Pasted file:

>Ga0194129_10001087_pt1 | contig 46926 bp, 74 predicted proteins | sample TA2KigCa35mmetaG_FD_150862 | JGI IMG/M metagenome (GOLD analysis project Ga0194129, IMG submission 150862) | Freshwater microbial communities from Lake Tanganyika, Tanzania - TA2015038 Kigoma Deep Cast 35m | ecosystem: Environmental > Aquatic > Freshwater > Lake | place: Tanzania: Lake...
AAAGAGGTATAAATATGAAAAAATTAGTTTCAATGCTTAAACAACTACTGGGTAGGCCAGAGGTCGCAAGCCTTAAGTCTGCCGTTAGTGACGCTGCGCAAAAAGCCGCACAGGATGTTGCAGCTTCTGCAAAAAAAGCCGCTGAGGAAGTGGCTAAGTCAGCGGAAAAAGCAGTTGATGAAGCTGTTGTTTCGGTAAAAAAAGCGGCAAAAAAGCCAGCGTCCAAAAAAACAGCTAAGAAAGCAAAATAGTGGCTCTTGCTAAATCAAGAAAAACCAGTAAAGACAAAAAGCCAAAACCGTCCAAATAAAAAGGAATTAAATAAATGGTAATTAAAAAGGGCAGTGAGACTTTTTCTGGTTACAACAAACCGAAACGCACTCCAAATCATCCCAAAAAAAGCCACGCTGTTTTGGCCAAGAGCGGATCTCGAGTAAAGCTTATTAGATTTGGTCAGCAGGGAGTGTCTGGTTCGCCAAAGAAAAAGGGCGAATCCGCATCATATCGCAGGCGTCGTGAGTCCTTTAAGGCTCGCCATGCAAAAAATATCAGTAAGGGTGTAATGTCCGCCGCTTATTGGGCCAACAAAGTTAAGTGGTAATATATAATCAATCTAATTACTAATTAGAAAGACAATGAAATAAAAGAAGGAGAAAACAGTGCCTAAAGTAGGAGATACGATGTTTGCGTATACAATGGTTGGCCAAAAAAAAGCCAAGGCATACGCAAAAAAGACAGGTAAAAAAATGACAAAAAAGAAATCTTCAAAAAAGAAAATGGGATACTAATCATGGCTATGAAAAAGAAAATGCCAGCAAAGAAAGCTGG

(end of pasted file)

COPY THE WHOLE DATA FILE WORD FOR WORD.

>Ga0194129_10001087_pt1 | contig 46926 bp, 74 predicted proteins | sample TA2KigCa35mmetaG_FD_150862 | JGI IMG/M metagenome (GOLD analysis project Ga0194129, IMG submission 150862) | Freshwater microbial communities from Lake Tanganyika, Tanzania - TA2015038 Kigoma Deep Cast 35m | ecosystem: Environmental > Aquatic > Freshwater > Lake | place: Tanzania: Lake...
AAAGAGGTATAAATATGAAAAAATTAGTTTCAATGCTTAAACAACTACTGGGTAGGCCAGAGGTCGCAAGCCTTAAGTCTGCCGTTAGTGACGCTGCGCAAAAAGCCGCACAGGATGTTGCAGCTTCTGCAAAAAAAGCCGCTGAGGAAGTGGCTAAGTCAGCGGAAAAAGCAGTTGATGAAGCTGTTGTTTCGGTAAAAAAAGCGGCAAAAAAGCCAGCGTCCAAAAAAACAGCTAAGAAAGCAAAATAGTGGCTCTTGCTAAATCAAGAAAAACCAGTAAAGACAAAAAGCCAAAACCGTCCAAATAAAAAGGAATTAAATAAATGGTAATTAAAAAGGGCAGTGAGACTTTTTCTGGTTACAACAAACCGAAACGCACTCCAAATCATCCCAAAAAAAGCCACGCTGTTTTGGCCAAGAGCGGATCTCGAGTAAAGCTTATTAGATTTGGTCAGCAGGGAGTGTCTGGTTCGCCAAAGAAAAAGGGCGAATCCGCATCATATCGCAGGCGTCGTGAGTCCTTTAAGGCTCGCCATGCAAAAAATATCAGTAAGGGTGTAATGTCCGCCGCTTATTGGGCCAACAAAGTTAAGTGGTAATATATAATCAATCTAATTACTAATTAGAAAGACAATGAAATAAAAGAAGGAGAAAACAGTGCCTAAAGTAGGAGATACGATGTTTGCGTATACAATGGTTGGCCAAAAAAAAGCCAAGGCATACGCAAAAAAGACAGGTAAAAAAATGACAAAAAAGAAATCTTCAAAAAAGAAAATGGGATACTAATCATGGCTATGAAAAAGAAAATGCCAGCAAAGAAAGCTGG